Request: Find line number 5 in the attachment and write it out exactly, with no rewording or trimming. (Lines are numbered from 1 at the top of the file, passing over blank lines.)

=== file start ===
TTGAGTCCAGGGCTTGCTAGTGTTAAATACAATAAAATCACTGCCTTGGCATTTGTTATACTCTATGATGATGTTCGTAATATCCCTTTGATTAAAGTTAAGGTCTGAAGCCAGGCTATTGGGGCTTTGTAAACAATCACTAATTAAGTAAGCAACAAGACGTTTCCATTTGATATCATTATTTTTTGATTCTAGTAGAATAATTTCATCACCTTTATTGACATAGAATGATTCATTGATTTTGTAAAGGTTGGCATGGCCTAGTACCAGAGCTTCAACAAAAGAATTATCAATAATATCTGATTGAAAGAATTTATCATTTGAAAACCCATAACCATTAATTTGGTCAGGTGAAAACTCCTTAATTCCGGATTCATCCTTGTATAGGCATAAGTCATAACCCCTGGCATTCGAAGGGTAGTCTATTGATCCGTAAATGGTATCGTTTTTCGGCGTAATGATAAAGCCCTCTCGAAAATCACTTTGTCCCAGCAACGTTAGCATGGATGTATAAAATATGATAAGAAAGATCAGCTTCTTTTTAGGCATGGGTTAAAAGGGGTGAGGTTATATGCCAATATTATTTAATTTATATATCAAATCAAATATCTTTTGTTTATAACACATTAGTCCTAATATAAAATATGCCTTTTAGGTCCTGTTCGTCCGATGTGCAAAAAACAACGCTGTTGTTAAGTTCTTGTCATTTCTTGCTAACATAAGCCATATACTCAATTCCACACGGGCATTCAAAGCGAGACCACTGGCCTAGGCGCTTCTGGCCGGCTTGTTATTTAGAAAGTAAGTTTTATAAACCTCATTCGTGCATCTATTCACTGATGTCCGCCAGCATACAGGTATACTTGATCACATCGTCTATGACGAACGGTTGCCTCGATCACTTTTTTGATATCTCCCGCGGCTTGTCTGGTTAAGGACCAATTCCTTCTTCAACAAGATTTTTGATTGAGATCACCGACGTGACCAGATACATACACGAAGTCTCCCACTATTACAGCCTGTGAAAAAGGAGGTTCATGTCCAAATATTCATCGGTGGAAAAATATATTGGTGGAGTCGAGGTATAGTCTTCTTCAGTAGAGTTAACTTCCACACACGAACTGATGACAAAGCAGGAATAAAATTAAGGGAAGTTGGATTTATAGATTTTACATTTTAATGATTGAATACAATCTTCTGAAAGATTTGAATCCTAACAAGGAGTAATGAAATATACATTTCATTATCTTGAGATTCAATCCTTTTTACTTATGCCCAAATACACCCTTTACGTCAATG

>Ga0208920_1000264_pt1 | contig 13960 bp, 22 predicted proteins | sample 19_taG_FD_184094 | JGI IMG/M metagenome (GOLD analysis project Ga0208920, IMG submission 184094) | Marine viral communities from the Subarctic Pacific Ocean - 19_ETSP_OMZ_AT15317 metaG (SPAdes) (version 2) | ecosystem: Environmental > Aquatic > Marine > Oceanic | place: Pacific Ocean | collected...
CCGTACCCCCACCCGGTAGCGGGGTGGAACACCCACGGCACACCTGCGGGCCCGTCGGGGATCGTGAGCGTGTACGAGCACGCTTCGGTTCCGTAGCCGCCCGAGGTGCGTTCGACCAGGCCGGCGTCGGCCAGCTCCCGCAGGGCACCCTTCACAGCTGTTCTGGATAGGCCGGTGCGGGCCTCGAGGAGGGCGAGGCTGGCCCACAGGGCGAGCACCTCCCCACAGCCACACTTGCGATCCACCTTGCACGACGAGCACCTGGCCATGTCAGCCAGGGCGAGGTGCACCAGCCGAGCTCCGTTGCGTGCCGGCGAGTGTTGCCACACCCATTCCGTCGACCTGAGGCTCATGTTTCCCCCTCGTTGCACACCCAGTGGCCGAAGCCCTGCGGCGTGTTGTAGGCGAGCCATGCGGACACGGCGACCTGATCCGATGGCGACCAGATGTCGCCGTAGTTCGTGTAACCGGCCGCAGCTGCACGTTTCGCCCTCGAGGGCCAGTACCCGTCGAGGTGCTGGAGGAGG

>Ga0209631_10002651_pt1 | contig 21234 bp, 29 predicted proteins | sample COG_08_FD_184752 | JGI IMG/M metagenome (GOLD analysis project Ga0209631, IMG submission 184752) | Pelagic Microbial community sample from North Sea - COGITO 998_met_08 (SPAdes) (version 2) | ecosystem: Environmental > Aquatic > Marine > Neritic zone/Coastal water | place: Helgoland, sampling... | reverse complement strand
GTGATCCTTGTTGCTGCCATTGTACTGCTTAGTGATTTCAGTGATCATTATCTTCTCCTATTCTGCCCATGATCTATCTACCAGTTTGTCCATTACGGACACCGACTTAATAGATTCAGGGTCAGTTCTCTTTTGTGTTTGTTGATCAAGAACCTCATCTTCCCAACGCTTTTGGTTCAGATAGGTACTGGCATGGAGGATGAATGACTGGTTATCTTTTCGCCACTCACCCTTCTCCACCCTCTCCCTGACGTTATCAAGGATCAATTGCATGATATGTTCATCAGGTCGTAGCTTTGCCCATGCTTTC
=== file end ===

GTGATCCTTGTTGCTGCCATTGTACTGCTTAGTGATTTCAGTGATCATTATCTTCTCCTATTCTGCCCATGATCTATCTACCAGTTTGTCCATTACGGACACCGACTTAATAGATTCAGGGTCAGTTCTCTTTTGTGTTTGTTGATCAAGAACCTCATCTTCCCAACGCTTTTGGTTCAGATAGGTACTGGCATGGAGGATGAATGACTGGTTATCTTTTCGCCACTCACCCTTCTCCACCCTCTCCCTGACGTTATCAAGGATCAATTGCATGATATGTTCATCAGGTCGTAGCTTTGCCCATGCTTTC